Section I of this comment examines the global opportunities available to startups in the digital economy and how startups’ capital demands evolved in the new era of business. Section II analyzes the differences between merit-based securities regulation existing at the state level and disclosure-based regulation, which is the federal regulatory scheme. This Section provides an overview of the three most common methods of restricted securities registration at the state level. Section III examines the development of blue sky laws and the role states originally played in protecting investors. This Section further explores the evolving relationship between state and federal securities regulation, as federal lawmakers sought to make securities regulation more conducive to corporate activity and growth, while state securities regulators seek to remain relevant. Section IV examines the economic efficiency of a singular regulatory body in comparison to the current dual regulatory system in the United States. Section IV also analyzes Congress’s recent trend in encouraging looser capital acquisition, which substantially diminished states’ regulatory purview. The Comment concludes by recommending that, due to significant investor protections inherent in the federal regulatory framework and the discriminatory effect that the blue sky law framework imposes on startups, blue sky laws should be subjected to a blanket preemption by federal securities statutes.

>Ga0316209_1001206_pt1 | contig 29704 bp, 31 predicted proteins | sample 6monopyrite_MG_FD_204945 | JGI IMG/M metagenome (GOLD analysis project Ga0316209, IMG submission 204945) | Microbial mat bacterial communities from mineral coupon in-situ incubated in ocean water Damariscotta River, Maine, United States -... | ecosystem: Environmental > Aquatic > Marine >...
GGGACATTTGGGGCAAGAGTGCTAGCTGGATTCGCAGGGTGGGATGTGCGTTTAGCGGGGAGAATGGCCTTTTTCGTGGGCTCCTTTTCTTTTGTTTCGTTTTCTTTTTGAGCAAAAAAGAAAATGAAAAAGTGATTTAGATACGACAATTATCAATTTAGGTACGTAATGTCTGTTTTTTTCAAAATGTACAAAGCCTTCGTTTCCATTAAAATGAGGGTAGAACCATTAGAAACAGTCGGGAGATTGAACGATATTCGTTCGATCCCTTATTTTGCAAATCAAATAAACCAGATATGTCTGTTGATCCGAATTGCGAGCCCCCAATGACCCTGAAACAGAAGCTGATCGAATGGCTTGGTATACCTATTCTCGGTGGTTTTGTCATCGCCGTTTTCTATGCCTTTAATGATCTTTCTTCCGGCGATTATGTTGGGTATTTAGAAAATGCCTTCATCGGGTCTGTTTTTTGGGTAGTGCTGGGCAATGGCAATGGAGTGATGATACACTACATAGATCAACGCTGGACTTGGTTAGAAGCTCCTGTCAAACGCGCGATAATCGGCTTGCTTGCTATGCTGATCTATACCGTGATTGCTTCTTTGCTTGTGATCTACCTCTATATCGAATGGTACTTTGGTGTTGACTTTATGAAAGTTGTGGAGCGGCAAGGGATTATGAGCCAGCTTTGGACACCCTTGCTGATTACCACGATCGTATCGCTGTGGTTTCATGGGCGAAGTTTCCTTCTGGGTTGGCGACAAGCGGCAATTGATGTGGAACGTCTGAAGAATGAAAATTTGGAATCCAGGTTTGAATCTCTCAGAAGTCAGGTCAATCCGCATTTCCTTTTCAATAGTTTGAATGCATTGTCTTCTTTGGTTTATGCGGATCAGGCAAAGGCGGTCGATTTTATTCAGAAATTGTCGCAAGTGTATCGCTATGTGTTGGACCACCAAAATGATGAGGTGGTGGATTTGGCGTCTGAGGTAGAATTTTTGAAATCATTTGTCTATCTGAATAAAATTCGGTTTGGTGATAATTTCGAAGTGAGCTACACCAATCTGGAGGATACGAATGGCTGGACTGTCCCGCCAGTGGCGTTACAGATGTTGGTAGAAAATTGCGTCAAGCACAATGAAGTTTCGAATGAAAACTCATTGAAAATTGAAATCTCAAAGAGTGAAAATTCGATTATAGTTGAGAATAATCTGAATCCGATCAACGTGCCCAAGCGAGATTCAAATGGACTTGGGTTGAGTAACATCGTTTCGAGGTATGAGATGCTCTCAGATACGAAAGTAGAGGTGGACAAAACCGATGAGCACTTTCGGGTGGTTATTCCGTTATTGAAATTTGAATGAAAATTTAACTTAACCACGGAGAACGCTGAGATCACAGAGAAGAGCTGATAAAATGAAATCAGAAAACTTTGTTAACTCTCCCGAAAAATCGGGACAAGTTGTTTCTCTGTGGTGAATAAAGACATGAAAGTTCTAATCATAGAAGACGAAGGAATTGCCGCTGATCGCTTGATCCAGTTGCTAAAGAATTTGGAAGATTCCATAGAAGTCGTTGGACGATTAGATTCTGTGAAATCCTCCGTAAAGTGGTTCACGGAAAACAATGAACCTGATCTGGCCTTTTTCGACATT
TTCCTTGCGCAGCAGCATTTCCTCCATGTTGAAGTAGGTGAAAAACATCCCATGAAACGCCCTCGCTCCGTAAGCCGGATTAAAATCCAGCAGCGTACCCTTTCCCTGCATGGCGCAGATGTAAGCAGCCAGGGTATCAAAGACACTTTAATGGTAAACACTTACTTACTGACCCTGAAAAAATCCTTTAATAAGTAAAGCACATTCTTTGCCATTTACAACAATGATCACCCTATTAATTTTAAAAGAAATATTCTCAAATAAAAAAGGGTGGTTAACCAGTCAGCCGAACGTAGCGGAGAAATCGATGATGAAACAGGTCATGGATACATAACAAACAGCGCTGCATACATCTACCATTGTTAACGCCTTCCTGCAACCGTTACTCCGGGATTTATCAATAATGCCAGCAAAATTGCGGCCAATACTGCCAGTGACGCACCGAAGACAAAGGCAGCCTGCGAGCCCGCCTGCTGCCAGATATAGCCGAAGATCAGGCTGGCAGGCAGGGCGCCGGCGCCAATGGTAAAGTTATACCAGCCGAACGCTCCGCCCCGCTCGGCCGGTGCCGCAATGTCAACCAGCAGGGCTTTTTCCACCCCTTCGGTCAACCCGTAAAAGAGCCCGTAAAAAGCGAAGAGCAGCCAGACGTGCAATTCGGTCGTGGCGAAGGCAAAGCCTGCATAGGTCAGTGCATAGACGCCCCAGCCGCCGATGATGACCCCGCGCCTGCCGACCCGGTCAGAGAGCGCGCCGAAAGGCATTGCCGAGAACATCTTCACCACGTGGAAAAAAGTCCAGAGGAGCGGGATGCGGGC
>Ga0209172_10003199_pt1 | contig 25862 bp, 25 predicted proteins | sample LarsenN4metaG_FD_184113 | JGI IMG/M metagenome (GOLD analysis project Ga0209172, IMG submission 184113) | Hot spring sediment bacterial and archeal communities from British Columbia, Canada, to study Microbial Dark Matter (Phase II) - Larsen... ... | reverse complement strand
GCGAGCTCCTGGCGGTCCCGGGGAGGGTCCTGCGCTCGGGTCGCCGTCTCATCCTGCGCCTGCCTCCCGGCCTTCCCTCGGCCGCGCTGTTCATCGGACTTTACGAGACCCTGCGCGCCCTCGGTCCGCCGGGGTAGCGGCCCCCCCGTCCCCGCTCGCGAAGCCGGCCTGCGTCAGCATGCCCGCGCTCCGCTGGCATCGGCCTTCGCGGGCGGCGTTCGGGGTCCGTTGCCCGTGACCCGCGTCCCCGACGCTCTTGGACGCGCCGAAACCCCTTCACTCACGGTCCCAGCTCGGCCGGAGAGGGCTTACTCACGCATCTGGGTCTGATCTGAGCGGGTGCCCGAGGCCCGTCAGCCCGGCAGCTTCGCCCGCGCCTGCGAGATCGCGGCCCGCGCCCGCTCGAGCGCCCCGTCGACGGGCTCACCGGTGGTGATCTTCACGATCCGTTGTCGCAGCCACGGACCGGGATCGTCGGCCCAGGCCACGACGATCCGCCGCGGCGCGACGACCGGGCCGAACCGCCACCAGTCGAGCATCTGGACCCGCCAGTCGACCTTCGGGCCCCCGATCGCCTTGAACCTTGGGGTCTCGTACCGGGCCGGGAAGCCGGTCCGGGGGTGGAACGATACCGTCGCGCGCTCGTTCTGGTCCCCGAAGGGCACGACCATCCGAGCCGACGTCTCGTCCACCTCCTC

Proving Equal Access to Capital in the Age of the Startup: The Case for Federal Pre-Emption of State Blue-Sky Laws,
13 J. Bus. Entrepreneurship & L.
Available at: https://digitalcommons.pepperdine.edu/jbel/vol13/iss2/4